I’ve got a busy quarter going on, busier than my usual super busy. I needed to refresh my time in the online teaching trenches. Too much time in the old administrator’s seat makes a gal forget what grading is like, I thought. (Quit laughing, I can hear you). I convinced the Computer Science department to let me take over an entry level course on Microsoft Office applications and proceeded to design the course in my style.No biggie! No sweat! Half of it is graded by Cengage! (Note to self: Exclamation points do not make it true!)
Did you know redesigning a course from someone else’s style takes longer than if you just start from scratch? (Insert sarcastic eye roll).
Anyway, I managed to get the course together in time, in my style, and on January 6th we were off and running…on top of my overly full time jobby job (as Alyson Indrunas would say) as the elearning admin.
Holy double crap. You’d think I’d know better.
Moonlighting is hard – I don’t care if it is online. What the hell was I thinking?
For the first month of juggling my 50+ hour full time job and a new-to-me online course, I felt like Dorothy in Oz…there were flying monkies of chaos everywhere!
Flash forward a month or so, and I’ve kind of found my rythm on that brick road. Don’t get me wrong…I won’t do this again for a long while, but it has been good for me to dust off my ruby teaching slippers (okay okay, I’ll stop now) and get back online with students.
In the past I’ve always taught composition, literature, or professional development classes online. These were all heavy discussion-based classes and, naturally, building a strong community was important to get the students talking both with each other and with me. Wanting to keep the community together, I’d always released modules (and their discussions) just one week ahead – so early bird students could get started on the assignments, but they couldn’t leave their discussion community behind.
This course, however, is more independent. It’s each student versus Microsoft Office 2013…a grudge match. (Most students were winning the fight, btw, until the tag team of Excel and Access entered the ring…now it’s a toss up).
Because of the nature of the content and the sheer quantity of skills to be learned in ten short weeks, there is little time for discussion and no real time for group work. I decided to go against my usual style and I opened the entire course from the beginning. There are due dates for each module, but there is nothing preventing students from working ahead…in fact I encouraged them to work ahead on stuff they knew, to give them more time to deal with the data brothers who I thought might give them a harder time…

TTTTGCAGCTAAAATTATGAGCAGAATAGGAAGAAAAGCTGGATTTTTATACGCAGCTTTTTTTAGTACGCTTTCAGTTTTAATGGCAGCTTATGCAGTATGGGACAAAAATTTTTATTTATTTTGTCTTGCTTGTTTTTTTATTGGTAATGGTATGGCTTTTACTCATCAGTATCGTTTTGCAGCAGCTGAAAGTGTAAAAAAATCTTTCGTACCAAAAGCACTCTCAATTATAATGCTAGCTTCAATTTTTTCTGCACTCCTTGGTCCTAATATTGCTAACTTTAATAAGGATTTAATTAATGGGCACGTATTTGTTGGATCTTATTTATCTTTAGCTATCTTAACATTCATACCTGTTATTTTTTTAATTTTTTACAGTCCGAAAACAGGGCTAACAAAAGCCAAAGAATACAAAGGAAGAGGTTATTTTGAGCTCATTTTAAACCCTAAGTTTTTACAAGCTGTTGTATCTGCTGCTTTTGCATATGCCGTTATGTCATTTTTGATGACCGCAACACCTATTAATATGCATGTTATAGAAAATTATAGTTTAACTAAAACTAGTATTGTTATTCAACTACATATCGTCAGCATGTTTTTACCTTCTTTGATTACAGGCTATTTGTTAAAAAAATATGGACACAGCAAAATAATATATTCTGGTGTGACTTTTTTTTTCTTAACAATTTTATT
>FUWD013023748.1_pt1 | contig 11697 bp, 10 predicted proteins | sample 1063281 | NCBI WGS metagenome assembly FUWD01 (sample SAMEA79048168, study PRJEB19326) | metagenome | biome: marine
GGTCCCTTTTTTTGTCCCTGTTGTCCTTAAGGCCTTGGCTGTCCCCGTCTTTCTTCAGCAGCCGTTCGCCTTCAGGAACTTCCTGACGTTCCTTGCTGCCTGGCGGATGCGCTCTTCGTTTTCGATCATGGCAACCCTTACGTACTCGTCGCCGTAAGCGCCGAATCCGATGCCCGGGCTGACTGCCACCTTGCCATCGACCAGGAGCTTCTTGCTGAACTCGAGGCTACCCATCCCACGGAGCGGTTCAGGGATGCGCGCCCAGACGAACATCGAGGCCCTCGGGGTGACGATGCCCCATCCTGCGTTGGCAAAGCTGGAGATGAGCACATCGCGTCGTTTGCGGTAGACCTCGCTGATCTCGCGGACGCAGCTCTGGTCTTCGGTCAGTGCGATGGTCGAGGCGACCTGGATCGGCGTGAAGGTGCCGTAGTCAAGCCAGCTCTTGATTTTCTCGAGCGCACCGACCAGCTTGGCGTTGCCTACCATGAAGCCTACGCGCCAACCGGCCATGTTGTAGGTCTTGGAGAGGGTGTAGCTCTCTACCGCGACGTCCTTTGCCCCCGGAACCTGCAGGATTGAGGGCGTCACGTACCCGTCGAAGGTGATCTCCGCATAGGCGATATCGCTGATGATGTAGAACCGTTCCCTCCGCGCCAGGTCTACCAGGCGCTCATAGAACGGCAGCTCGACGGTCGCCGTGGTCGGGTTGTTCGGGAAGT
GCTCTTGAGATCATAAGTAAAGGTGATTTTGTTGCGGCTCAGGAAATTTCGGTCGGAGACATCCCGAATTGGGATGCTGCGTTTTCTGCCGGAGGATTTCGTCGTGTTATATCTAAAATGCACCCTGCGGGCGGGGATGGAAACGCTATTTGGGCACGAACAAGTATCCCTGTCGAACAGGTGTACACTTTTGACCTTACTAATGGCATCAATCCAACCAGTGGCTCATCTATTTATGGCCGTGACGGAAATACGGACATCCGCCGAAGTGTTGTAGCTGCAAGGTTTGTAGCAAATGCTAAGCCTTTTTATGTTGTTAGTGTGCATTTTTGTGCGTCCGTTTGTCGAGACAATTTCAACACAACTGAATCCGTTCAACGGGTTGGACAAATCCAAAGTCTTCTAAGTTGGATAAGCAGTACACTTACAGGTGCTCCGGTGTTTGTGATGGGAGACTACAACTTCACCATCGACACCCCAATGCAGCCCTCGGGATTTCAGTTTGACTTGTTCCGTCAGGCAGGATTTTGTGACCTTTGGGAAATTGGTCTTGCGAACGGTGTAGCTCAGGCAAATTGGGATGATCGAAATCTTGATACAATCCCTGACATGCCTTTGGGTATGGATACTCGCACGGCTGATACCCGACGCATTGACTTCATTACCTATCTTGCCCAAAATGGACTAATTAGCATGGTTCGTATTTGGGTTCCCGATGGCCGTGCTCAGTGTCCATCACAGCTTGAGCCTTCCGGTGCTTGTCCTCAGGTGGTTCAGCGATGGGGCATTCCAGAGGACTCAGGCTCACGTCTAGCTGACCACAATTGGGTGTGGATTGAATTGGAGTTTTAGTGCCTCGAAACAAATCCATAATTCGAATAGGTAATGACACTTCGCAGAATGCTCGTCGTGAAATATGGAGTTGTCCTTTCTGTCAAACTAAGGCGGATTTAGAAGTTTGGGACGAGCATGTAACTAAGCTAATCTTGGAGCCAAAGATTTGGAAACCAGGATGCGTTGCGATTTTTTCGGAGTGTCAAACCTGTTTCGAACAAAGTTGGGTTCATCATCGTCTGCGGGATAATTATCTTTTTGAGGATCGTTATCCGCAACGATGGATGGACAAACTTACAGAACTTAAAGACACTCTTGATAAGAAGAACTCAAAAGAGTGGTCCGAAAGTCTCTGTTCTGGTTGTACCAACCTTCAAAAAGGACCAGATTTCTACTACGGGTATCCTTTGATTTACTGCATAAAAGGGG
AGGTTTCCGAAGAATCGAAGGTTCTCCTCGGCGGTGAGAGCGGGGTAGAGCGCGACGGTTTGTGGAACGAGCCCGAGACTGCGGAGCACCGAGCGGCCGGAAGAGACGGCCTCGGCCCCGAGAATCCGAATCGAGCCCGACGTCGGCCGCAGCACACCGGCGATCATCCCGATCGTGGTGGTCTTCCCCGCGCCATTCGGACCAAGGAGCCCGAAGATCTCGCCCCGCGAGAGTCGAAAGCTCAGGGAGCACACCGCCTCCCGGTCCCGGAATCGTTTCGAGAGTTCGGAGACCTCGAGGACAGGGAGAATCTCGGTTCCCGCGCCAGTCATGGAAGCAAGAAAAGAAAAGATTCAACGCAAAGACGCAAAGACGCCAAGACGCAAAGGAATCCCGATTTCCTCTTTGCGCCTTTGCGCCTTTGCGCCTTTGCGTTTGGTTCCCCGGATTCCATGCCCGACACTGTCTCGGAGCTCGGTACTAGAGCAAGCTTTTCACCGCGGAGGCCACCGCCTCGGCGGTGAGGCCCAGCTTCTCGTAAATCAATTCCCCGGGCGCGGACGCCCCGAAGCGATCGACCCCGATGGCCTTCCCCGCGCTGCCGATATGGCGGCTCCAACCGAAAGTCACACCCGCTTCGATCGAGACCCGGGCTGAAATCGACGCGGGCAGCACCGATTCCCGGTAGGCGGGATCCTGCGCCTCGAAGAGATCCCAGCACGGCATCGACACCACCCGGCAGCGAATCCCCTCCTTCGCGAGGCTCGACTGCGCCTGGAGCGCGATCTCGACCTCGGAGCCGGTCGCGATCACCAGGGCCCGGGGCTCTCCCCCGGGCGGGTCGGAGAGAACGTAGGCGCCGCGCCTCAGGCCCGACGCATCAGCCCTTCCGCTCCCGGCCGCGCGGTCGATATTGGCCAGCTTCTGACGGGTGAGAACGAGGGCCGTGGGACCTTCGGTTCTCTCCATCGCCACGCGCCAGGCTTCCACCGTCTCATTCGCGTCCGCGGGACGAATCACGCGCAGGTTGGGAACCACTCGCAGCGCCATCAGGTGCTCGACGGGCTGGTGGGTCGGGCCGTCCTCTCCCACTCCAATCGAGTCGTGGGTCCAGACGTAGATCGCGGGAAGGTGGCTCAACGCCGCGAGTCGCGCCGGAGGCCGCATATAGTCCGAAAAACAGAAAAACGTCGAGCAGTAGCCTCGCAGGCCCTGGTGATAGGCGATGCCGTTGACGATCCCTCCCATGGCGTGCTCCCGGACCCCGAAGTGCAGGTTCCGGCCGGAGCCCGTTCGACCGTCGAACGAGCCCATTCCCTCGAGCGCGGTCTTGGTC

My more Type A working style students have loved it – no one is holding them back. My more Type B working style students are being pushed by regular deadlines to progress through the course in a timely manner. For this content and these community college entry level students, this sort of differentiated pacing seems to be just about right.
As you may know I am participating in the Fedwiki Teaching Machine project – and while writing about SRA cards for that, I actually started thinking about my CS 110 class. I loved SRA as a 4th grader (shout out to Mark Twain Elementary!) for exactly the same reasons my students like the lack of closed modules in my online course– I didn’t like being slowed down to someone else’s timeline. I loved reading, and I liked the challenge in accumulating those little colored cards and moving to the next color! Other students needed the due date push — I didn’t. My teacher needed to accomodate all of us learners. With SRA we had flexibility. With other content, our community was more structured as the content and students dictated interactivity requirements.
We’ve changed a lot of things in education and ed tech, but in the end, the trick always has been about finding what works to get the content connected with the students, and the students with each other when needed.
And just like Dorothy, we’ve known what works all along.